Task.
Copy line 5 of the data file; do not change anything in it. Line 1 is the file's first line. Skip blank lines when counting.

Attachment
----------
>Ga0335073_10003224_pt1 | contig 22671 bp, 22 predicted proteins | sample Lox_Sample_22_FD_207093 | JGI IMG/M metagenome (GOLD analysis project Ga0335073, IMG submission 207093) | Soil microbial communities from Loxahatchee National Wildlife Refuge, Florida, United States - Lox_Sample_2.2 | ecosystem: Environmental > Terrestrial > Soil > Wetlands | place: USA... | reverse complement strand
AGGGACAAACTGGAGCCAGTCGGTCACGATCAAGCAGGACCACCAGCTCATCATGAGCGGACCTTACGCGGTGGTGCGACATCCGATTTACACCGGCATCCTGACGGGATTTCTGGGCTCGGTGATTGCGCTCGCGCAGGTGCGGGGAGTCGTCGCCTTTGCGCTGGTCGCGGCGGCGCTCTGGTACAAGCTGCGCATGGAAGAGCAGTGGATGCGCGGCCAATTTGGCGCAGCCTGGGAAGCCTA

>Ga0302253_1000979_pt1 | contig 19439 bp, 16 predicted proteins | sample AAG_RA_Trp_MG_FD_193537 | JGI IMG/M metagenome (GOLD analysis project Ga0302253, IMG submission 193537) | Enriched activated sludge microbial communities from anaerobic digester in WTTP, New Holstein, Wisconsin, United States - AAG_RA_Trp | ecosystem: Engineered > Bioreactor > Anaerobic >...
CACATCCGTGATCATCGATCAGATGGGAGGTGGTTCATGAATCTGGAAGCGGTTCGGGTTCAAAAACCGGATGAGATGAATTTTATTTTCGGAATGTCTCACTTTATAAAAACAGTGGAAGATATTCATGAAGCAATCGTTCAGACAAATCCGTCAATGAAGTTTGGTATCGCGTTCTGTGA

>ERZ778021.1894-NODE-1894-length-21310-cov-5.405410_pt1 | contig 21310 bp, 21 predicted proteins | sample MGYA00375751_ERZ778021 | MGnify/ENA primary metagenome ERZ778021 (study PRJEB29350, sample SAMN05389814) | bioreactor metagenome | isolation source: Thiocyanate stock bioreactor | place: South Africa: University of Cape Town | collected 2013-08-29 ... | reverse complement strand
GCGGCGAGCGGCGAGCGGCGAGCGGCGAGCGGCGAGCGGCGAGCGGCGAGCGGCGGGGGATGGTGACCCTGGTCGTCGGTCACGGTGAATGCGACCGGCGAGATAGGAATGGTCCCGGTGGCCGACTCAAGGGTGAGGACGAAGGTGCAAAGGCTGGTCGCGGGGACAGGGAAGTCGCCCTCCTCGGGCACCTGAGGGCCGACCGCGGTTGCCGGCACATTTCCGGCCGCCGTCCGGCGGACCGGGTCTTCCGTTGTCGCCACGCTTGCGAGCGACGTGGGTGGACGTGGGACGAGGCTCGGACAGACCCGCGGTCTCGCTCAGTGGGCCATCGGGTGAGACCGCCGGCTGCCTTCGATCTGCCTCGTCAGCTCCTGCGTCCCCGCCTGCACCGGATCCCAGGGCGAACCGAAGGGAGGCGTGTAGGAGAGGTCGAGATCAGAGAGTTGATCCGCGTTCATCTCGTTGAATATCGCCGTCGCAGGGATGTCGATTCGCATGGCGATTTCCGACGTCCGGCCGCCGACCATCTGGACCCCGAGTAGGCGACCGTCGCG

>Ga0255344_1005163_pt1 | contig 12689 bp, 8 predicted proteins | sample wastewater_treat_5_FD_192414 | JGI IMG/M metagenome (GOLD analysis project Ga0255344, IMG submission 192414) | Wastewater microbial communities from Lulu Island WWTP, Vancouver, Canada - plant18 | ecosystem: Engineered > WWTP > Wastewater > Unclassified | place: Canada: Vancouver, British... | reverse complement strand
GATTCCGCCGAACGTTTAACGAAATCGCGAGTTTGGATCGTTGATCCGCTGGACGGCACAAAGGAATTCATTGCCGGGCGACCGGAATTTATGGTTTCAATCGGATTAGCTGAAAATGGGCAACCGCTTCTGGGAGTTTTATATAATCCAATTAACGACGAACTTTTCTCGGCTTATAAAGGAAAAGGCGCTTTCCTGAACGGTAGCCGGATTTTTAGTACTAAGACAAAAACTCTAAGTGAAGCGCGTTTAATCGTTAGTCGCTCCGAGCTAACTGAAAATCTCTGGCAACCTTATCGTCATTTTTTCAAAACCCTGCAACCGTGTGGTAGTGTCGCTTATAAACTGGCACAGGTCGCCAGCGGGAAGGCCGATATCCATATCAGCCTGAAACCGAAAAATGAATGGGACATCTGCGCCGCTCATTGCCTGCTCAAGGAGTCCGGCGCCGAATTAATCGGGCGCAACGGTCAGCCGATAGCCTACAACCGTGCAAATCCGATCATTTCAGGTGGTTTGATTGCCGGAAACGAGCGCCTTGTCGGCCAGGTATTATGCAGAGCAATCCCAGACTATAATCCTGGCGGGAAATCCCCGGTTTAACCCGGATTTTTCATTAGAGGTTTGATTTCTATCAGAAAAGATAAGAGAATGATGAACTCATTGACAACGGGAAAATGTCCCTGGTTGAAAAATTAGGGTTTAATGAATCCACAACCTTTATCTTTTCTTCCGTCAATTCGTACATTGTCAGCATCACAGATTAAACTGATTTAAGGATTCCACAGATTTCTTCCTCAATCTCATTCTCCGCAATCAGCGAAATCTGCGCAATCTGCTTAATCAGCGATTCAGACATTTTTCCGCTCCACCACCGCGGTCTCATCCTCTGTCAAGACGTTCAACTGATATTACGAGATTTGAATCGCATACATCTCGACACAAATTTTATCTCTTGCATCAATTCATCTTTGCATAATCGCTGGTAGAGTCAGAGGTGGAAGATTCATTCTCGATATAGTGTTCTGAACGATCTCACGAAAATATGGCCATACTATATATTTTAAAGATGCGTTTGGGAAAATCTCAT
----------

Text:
>ERZ778021.1894-NODE-1894-length-21310-cov-5.405410_pt1 | contig 21310 bp, 21 predicted proteins | sample MGYA00375751_ERZ778021 | MGnify/ENA primary metagenome ERZ778021 (study PRJEB29350, sample SAMN05389814) | bioreactor metagenome | isolation source: Thiocyanate stock bioreactor | place: South Africa: University of Cape Town | collected 2013-08-29 ... | reverse complement strand